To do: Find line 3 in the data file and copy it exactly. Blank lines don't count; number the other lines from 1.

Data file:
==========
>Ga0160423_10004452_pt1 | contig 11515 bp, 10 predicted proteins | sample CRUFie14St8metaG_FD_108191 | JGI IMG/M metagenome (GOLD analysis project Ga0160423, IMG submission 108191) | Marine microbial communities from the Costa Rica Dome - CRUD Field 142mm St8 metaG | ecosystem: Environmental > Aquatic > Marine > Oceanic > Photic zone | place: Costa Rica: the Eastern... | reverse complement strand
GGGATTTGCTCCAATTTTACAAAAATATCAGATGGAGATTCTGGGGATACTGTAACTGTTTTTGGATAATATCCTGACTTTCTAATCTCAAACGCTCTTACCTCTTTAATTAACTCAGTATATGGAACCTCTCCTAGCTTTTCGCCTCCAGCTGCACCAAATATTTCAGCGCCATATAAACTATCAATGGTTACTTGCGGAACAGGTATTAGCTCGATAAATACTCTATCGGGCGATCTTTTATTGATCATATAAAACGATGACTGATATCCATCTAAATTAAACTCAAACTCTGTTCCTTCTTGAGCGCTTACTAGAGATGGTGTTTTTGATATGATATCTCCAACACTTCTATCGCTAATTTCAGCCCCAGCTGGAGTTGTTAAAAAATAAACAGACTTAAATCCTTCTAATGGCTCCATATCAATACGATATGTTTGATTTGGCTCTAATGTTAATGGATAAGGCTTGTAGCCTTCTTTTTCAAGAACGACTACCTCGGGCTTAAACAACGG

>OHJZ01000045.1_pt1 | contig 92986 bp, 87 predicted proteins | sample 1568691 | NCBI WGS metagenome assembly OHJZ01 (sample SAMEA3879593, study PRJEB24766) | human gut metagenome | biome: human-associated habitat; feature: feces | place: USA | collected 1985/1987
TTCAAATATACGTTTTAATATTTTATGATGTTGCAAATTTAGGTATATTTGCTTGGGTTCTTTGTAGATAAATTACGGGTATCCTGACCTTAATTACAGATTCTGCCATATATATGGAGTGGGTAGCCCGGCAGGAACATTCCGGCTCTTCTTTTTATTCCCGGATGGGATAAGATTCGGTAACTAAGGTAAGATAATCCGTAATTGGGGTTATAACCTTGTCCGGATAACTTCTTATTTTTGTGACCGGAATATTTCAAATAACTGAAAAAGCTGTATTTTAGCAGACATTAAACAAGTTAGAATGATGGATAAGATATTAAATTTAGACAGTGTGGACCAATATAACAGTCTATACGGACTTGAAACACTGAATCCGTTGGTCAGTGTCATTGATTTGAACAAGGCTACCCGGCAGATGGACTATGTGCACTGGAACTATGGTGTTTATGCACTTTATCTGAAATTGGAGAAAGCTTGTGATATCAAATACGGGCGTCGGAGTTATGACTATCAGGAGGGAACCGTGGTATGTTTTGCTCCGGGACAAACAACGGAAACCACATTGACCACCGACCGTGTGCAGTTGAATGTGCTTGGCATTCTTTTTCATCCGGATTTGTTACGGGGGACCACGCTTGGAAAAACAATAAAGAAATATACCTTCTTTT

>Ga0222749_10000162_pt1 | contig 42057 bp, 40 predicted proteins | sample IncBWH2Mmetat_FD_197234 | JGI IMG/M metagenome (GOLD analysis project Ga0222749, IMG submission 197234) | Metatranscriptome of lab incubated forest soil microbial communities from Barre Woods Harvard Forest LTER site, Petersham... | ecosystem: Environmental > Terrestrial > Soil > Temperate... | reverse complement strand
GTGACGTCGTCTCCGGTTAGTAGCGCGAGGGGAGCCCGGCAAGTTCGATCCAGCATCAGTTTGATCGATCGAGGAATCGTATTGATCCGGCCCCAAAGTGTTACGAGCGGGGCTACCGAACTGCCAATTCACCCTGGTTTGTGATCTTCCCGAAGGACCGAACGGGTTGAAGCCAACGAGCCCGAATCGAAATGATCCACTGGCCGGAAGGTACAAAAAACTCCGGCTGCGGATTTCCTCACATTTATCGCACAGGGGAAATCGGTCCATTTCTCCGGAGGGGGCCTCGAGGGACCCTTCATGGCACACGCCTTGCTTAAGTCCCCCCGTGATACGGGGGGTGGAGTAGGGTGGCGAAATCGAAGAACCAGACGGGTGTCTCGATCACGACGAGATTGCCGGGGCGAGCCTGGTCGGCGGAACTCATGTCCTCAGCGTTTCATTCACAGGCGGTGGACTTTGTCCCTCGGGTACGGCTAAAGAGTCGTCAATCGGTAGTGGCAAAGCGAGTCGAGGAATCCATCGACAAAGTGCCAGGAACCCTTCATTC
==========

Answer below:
>OHJZ01000045.1_pt1 | contig 92986 bp, 87 predicted proteins | sample 1568691 | NCBI WGS metagenome assembly OHJZ01 (sample SAMEA3879593, study PRJEB24766) | human gut metagenome | biome: human-associated habitat; feature: feces | place: USA | collected 1985/1987